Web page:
situation? you're not optimistic currently, but could you be and what would it take? >> well, the administration seems to be of few minds. secretary of clinton says it's unfortunate things, but also positive things and there is some sentiment that we want to support democracy and i'd like to think we're getting far enough away from the situation where democrats in particular seem to completely alienate themselves with the nation that we should support democracy, so there are people thinking the right way in the u.s. government and yes, the president could pick up the phone and call mubarak and say it's time for him to go, he should follow his family to london and we have the channels with the egyptian military and there's nothing in the president's track record so far that suggests he will, unfortunately. >> you talked about leaving, mubarak leaving and the report that his two sons may have already done that. do you think that his life is in danger?
would he go? >> well, it's hard to say. it's really hard to know how things are progressing, and certainly, who knows more about status than mubarak himself and including his son, jamal, viewed as his most likely successor, the way that that regime would stay in power with mubarak and the theory was going to run again in a sham election and then anoint his son and fact that jamal is gone is an indicateser that mubarak definitely did not have confidence in his own future, but naming a chief crony, his top spy as his vice-president certainly indicates he's not throwing in the towel the staple way that tunisia's leader did more recently. so, he very hard to say, of course, you always hope that the democratic does not become violent because that gives the dictator an excuse to crack down. so, hopefully it doesn't go in that direction, hopefully it's a peaceful transition away.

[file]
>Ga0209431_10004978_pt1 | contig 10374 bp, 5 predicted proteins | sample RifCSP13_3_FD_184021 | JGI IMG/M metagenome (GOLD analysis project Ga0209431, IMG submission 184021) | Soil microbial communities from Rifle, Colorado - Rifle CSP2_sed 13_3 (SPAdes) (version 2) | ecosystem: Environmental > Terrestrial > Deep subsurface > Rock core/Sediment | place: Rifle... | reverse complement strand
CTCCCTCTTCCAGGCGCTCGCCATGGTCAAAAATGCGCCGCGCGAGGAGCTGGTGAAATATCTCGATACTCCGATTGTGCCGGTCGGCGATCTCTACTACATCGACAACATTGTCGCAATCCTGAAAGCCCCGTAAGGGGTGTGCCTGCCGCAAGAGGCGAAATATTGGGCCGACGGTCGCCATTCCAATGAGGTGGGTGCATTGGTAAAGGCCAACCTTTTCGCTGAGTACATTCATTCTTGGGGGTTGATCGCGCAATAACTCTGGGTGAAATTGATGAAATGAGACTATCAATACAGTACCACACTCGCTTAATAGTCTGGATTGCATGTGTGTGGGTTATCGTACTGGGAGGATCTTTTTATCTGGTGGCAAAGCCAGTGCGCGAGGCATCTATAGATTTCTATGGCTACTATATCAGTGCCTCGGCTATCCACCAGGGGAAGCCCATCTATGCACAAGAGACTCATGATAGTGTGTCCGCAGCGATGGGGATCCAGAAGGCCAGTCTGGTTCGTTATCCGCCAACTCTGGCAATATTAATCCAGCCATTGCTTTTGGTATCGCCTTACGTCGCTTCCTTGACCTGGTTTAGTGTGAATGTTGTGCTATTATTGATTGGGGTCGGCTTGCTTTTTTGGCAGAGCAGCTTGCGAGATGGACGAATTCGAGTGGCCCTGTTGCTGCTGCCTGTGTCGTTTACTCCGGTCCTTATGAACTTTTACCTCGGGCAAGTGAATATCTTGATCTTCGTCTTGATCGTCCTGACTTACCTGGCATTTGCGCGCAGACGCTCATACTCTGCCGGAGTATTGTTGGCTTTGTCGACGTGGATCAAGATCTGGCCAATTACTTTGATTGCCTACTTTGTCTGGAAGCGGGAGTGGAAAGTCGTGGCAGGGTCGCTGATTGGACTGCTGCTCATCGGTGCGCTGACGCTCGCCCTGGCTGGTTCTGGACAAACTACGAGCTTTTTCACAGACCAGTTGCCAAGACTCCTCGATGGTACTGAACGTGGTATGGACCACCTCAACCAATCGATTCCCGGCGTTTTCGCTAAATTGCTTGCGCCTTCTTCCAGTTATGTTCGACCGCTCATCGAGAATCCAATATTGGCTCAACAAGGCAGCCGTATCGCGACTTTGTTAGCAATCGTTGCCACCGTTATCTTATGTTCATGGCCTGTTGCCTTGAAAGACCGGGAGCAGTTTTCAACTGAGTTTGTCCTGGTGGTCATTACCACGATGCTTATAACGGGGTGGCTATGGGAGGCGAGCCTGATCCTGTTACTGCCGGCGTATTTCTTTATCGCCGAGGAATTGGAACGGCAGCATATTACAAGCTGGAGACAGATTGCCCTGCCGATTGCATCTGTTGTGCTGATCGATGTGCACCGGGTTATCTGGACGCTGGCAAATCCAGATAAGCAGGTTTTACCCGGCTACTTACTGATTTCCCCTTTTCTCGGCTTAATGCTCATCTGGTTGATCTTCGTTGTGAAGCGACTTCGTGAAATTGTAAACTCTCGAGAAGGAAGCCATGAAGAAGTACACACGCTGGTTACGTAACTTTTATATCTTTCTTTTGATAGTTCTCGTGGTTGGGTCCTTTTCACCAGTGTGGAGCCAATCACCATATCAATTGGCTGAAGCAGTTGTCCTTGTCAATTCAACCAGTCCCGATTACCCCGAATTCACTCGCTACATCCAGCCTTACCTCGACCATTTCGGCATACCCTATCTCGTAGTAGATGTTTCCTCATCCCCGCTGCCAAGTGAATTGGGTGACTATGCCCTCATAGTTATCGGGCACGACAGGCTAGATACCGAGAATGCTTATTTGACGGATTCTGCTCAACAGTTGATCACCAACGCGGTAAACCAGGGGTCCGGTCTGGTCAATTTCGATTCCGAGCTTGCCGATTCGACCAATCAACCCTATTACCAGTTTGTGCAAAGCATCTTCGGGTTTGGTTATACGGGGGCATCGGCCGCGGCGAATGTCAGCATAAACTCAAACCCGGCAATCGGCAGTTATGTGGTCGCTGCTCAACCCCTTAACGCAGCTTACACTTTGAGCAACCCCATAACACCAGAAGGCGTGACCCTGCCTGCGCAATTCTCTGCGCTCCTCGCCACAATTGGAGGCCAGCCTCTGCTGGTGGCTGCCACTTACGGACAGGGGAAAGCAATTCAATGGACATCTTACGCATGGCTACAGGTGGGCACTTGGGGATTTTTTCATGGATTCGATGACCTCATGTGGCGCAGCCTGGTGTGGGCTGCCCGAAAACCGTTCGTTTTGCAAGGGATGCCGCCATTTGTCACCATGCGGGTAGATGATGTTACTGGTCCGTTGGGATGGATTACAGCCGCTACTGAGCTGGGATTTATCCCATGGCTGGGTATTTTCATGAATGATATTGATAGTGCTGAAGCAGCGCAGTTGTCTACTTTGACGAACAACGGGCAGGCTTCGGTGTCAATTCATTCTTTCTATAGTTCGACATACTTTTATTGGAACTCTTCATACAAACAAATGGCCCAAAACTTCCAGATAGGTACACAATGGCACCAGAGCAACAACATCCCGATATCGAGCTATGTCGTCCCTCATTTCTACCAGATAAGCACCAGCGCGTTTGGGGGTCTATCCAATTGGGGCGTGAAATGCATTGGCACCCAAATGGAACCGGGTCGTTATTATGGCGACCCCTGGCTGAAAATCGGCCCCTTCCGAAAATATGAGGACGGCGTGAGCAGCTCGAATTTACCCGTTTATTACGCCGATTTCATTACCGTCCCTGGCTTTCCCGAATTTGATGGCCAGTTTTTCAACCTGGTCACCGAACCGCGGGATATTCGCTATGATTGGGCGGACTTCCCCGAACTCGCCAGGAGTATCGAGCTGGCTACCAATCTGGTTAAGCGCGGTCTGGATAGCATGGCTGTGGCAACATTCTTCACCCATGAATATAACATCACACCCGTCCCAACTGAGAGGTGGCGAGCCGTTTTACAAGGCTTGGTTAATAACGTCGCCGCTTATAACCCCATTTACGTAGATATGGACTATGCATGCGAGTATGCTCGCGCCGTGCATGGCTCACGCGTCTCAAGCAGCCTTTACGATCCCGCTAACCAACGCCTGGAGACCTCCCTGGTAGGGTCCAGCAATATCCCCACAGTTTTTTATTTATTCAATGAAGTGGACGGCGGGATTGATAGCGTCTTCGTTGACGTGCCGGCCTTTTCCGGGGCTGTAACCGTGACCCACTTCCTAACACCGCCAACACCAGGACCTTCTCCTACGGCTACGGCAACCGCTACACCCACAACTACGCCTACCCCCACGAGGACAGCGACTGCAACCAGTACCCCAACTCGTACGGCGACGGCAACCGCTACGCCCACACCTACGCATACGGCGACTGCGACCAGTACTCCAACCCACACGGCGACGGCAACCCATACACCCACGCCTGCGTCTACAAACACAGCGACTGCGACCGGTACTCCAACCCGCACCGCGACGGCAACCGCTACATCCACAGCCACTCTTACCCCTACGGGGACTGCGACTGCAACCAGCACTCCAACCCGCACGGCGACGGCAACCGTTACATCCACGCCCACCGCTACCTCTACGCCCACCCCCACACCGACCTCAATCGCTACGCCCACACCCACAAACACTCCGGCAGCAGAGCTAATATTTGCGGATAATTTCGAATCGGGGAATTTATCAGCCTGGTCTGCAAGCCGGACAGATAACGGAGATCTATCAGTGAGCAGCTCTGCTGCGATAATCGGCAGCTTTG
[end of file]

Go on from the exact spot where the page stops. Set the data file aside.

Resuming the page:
a lot of things can happen and it's certainly not a certain path, but there's more hope than at any time i would say for the middle east in recent years if not decades. >> interesting because it could spill over for sure, right? >> it could, it's not quite a 1989 berlin wall scenario because we had waged political and economic warfare on those regimes for decades and we knew where our friends were, and had not gotten at that far in the middle east, but hope springs eternal and positive developments. >> thanks so much. always good to have you on. >> thanks, jamie, great to be here. >> kelly. >> here is more background on egyptian president mubarak now at the center of the political upheaval and mubarak has been promising freedom and democracy in egypt and succeeded anwar sadat, following october 14th. 1981. mubarak promised to serve only one term then, but has now been in office for 30 years.